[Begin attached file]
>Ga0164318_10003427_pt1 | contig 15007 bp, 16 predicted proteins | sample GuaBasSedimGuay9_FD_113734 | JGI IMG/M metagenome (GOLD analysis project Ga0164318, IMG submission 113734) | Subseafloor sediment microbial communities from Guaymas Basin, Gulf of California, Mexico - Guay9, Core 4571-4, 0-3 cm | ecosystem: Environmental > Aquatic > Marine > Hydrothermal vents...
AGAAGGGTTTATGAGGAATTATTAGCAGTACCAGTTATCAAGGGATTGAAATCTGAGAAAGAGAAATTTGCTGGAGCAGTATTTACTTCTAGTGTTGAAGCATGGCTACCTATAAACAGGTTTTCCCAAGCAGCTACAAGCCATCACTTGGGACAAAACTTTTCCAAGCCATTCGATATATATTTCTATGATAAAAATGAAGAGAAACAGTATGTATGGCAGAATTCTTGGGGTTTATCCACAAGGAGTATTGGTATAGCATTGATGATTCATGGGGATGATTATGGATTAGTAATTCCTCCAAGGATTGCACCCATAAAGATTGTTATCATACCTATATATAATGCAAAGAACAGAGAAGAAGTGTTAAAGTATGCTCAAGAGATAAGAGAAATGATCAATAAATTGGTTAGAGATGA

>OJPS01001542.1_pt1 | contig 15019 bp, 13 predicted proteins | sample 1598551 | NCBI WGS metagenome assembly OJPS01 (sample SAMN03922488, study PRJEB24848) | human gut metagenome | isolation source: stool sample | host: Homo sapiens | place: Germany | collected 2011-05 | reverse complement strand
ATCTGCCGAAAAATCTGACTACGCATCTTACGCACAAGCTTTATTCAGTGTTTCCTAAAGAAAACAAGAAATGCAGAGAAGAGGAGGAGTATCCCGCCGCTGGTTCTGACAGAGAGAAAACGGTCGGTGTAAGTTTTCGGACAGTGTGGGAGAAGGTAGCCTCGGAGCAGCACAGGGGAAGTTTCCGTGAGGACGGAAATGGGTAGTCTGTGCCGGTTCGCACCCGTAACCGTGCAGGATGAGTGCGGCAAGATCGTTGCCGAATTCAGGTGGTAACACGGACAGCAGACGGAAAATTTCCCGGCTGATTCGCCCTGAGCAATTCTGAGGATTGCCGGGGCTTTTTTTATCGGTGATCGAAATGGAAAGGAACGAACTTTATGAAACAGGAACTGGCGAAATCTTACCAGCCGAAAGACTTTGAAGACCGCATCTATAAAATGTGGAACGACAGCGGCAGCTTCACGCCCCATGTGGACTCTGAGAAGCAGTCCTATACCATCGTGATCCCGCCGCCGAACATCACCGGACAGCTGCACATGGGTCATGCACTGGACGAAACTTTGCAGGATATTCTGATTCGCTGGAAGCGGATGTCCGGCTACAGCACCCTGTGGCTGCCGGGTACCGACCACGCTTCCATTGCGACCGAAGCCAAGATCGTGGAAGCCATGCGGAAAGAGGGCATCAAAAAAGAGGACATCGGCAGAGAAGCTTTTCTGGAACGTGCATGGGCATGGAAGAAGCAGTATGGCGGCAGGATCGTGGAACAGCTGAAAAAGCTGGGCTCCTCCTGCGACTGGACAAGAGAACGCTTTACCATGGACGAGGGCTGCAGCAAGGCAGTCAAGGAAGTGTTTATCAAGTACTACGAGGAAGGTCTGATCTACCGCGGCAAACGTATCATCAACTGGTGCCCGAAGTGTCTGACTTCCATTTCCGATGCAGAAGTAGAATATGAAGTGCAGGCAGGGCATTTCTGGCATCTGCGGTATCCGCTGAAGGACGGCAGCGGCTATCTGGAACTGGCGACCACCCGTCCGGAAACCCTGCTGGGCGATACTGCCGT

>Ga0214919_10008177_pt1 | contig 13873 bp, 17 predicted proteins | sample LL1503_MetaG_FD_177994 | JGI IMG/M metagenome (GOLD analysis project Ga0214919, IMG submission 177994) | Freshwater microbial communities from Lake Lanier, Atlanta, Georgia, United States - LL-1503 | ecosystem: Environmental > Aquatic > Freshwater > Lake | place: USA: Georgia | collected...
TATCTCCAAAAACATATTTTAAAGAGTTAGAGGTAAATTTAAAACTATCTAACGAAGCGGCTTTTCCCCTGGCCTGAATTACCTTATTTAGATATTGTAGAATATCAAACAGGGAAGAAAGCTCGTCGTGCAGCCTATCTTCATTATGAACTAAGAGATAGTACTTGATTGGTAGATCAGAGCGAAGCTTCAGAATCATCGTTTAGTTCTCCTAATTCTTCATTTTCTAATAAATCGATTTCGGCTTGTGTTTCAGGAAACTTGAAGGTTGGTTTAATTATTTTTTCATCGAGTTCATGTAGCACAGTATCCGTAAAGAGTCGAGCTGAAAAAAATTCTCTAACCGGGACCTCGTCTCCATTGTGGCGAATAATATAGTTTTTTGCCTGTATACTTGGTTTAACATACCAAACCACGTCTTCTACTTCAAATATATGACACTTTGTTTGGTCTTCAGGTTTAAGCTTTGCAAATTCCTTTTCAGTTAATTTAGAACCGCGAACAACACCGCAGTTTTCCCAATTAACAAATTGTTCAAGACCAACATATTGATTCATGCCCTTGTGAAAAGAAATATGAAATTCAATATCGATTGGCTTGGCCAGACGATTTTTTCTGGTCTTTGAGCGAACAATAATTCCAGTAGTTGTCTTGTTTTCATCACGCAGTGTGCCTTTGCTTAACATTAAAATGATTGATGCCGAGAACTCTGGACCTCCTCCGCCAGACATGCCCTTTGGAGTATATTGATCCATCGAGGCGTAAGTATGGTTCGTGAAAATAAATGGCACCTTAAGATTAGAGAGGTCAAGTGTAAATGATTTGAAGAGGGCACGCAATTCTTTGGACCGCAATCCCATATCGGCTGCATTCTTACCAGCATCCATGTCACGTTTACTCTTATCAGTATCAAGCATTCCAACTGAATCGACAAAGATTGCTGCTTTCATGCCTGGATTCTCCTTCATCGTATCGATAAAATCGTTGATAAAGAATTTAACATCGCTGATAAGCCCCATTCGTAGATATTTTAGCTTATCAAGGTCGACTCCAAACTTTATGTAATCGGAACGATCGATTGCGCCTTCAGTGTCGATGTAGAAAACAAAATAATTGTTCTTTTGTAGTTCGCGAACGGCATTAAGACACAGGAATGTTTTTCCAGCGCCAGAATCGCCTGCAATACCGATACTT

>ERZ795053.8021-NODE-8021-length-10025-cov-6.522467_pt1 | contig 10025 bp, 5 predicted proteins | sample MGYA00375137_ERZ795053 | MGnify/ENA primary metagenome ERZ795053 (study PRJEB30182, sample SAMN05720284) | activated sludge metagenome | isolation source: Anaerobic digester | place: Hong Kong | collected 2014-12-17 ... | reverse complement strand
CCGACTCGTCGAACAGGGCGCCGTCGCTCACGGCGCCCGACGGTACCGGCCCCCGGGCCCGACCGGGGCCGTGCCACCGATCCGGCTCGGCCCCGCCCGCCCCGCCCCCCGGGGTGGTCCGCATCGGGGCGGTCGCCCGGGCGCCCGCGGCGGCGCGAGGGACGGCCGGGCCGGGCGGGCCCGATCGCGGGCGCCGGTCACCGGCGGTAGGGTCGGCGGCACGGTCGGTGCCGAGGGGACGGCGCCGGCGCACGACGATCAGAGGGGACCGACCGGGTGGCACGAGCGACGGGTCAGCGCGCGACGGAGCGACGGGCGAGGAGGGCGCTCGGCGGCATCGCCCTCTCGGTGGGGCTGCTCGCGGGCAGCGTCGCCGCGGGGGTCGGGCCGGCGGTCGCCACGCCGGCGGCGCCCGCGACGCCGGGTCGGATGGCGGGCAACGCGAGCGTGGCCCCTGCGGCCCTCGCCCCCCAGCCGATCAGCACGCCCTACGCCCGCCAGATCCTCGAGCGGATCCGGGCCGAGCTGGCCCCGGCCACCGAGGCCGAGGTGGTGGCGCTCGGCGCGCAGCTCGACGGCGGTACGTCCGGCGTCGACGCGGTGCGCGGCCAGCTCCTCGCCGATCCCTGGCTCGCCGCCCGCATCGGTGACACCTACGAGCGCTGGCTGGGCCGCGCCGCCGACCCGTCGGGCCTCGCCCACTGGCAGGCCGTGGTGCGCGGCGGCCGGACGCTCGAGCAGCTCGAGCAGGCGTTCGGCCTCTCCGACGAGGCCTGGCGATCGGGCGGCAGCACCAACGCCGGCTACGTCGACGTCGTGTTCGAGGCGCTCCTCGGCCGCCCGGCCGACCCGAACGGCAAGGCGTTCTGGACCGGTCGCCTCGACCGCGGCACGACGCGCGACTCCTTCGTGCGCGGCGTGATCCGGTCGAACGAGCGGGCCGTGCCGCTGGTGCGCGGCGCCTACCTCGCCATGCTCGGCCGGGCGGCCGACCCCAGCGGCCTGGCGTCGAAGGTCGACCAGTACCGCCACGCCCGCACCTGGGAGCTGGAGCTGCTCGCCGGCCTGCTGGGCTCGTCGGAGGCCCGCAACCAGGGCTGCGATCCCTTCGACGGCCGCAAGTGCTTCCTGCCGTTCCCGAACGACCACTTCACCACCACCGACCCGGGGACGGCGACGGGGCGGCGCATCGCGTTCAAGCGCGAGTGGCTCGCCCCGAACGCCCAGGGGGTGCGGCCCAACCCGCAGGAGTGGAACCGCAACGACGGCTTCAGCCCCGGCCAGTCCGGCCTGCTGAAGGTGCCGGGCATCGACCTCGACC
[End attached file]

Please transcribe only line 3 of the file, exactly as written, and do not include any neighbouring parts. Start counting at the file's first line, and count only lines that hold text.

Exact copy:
>OJPS01001542.1_pt1 | contig 15019 bp, 13 predicted proteins | sample 1598551 | NCBI WGS metagenome assembly OJPS01 (sample SAMN03922488, study PRJEB24848) | human gut metagenome | isolation source: stool sample | host: Homo sapiens | place: Germany | collected 2011-05 | reverse complement strand